Part I - The Exterior
Part II - Building 1
Part III - Building 2
Part IV - Building 3
hen I arrived on the premises of the meat packing plant in Chester, I didn't immediately take all of the exterior photos which I showed you in Part I. I snapped a few then made a beeline to the rear of Building 1, where I had seen an open doorway from the road. I was under the impression that it was one big building that would be interconnected, which I later found not to be the case. Before I go any further with the narration and photos, I want to apologize in advance for the quality of most of these photos. Except for same areas of Buildings 2 and 3, the entire complex is windowless. I was armed with only a small flashlight with dying batteries and the flash on the camera. For all intents and purposes, I was shooting these in the dark, sometimes not even seeing what I was shooting until I saw it on the camera's viewing screen.
Building 1 obviously served as some sort of shipping facility for the plant. My guess is that it was the original shipping dock before the modern dock was built as part of Building 3. As mentioned previously, I entered Building 1 from the rear where I had found an open door.
As you can see, the roof has collapsed in the corner and there is a good deal of general refuse about as well. There is some of the industrial variety such as wood pallets as well as some more curious things like furniture. You can also see that the doorway enters onto a platform but there were no stairs apparent; it may have been buried in the roof collapse. I had to make-do with jumping down to the floor. This photo is a rough representation of the width of the room. You may also notice the interior doorway beside the entrance. It was empty, except for the wooden flooring.
The room opened-up and was largely empty except for some stacks of pallets. Enough light was coming in through the collapsed roof that I could see across the entire building to the dock doors on the other side. This next photo is terribly blurry, but it's the only one that gives you a sense of the size of the place in conjunction with the previous photo. This is represents one-half of the dock area, separated by an interior wall
Here's a closer shot of the dock doors. You'll notice the differently colored patch in the floor, roughly in the shape of a square. There used to be a platform scale buried in the concrete which has been removed and filled-in.
How do I know this? Because I know what's in the little room to the left of the dock doors.
That's right, it's a miniature scale house. Why the platform was removed and the display face left intact I'm not sure.
There were some other remnants inside the scale house, too, as you can see. There's a chair and a fire extinguisher. On the table were the remains of a phone book and a stack of blank shipping papers.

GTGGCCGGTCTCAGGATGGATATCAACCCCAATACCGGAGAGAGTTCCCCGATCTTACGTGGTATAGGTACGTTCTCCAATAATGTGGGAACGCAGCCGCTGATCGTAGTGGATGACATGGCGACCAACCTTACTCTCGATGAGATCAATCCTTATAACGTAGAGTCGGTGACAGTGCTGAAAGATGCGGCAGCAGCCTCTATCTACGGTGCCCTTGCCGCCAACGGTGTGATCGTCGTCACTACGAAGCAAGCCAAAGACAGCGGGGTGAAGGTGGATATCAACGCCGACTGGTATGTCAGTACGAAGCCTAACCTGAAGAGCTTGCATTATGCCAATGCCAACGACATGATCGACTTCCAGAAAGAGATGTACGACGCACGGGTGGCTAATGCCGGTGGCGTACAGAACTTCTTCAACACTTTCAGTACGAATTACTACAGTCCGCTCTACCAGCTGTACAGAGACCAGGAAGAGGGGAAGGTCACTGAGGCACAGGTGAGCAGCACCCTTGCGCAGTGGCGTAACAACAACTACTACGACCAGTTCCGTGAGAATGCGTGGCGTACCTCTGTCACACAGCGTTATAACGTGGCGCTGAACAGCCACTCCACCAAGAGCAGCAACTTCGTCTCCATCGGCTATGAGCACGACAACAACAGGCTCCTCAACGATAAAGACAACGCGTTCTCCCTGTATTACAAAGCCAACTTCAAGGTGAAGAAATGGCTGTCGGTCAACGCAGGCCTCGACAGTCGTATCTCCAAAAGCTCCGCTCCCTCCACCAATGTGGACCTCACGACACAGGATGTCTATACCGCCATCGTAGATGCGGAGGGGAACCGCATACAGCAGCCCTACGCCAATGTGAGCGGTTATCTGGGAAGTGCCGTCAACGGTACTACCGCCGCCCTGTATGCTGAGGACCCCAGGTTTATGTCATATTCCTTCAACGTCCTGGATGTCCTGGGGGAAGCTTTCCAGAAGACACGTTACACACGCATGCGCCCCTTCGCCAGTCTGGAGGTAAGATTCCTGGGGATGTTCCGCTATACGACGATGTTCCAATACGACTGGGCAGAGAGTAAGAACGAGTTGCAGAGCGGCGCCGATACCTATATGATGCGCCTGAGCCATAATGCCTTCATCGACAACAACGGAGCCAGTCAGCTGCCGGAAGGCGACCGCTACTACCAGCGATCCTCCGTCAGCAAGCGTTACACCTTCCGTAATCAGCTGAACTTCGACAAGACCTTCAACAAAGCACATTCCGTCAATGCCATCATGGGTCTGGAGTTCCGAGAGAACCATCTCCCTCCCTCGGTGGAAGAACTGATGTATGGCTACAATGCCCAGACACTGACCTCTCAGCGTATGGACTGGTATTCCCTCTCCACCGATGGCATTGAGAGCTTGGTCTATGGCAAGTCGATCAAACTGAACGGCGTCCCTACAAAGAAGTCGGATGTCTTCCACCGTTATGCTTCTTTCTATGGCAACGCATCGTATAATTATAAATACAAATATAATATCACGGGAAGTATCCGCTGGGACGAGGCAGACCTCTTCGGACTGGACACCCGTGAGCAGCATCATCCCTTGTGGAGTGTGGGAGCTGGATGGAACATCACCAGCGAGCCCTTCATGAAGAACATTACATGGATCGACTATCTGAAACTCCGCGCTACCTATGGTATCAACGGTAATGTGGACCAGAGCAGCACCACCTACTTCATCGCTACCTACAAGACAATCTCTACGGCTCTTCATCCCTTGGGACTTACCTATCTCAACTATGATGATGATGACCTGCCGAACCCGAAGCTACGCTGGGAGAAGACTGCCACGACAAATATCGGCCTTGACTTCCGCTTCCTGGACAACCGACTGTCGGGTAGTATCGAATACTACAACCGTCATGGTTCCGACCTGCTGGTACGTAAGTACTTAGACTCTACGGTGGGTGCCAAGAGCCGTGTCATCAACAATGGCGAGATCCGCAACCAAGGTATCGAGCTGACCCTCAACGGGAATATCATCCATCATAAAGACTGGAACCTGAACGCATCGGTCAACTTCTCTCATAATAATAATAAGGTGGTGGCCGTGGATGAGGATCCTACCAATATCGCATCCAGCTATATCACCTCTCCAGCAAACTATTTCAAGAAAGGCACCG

I was beginning to get the indication that this building may have served as the main center of operation in one of its earlier incarnations and the evidence continued to support that theory. On the other side of the dock doors was a small room with some sort of collection tanks inside.
They were filled with water and covered with snow and ice
While I didn't get any photos of them, there were drainage ditches formed into the concrete floor throughout the building, much like those you see in commercial livestock facilities such as dairy barns and slaughterhouses. They facilitate the cleaning of the floors of excrement and/or blood, allowing you to simply hose it down and flow out of the building. There was another interior building similar to the scale house with windows overlooking another set of dock doors and filled with shelving and a desk.
Along the wall, a collection of steel drums were stacked two-high.
I began to work my way further back into the building. Large concrete columns gave support to the roof. This next photo I severely amped-up the brightness and lowered the contrast, so it looks awful, but it allows you to "see" the size of the place.
Everywhere was all manner of refuse. Some of it was neatly organized like the pallets and the neatly lined wooden crates...
...some of it was hanging about, like piping and wiring, a result of the building's deterioration....
..and some of it was just strewn all over the floor.
The most dominant features of this area of the building however were the various tanks, pipes, valves, and electrical junctions.
Building 1 also had to other rooms attached to its exterior and only accessible from the outside. One of these served as a maintenance/tool shed. In contained a workbench...
..and storage shelves.
I encountered my second fire extinguisher on the premises, the first having been seen in the scale house.
Actually, the second a third fire extinguishers.
This mist and powder on the floor in the above photo, you ask? Yeah, I couldn't help myself. There were both fully-charged. The only other thing of interest in the room was the hot water heater, which served the bath house directly behind the shed, the other of the attached buildings and where we'll end conclude our tour of Building 1.
From the doorway of the bath facilities, you immediately notice the large picnic table at the rear of the main room...
....flanked by a row of lockers on one side...
...and a pair of sinks on the other side.
Between the table and sinks was a doorway which led to small hallway with the shower stalls down in one direction...
...and the toilets in the other direction.
But the best part about the bath house was the paint peeling from the ceiling.
As I was beginning to leave the bath house and to continue exploring the rest of the property, something caught my eye. Resting on the bench was evidence of another camera toting explorer such as myself.
In the next installment, we'll explore Building 2, the only true multi-level building on the property.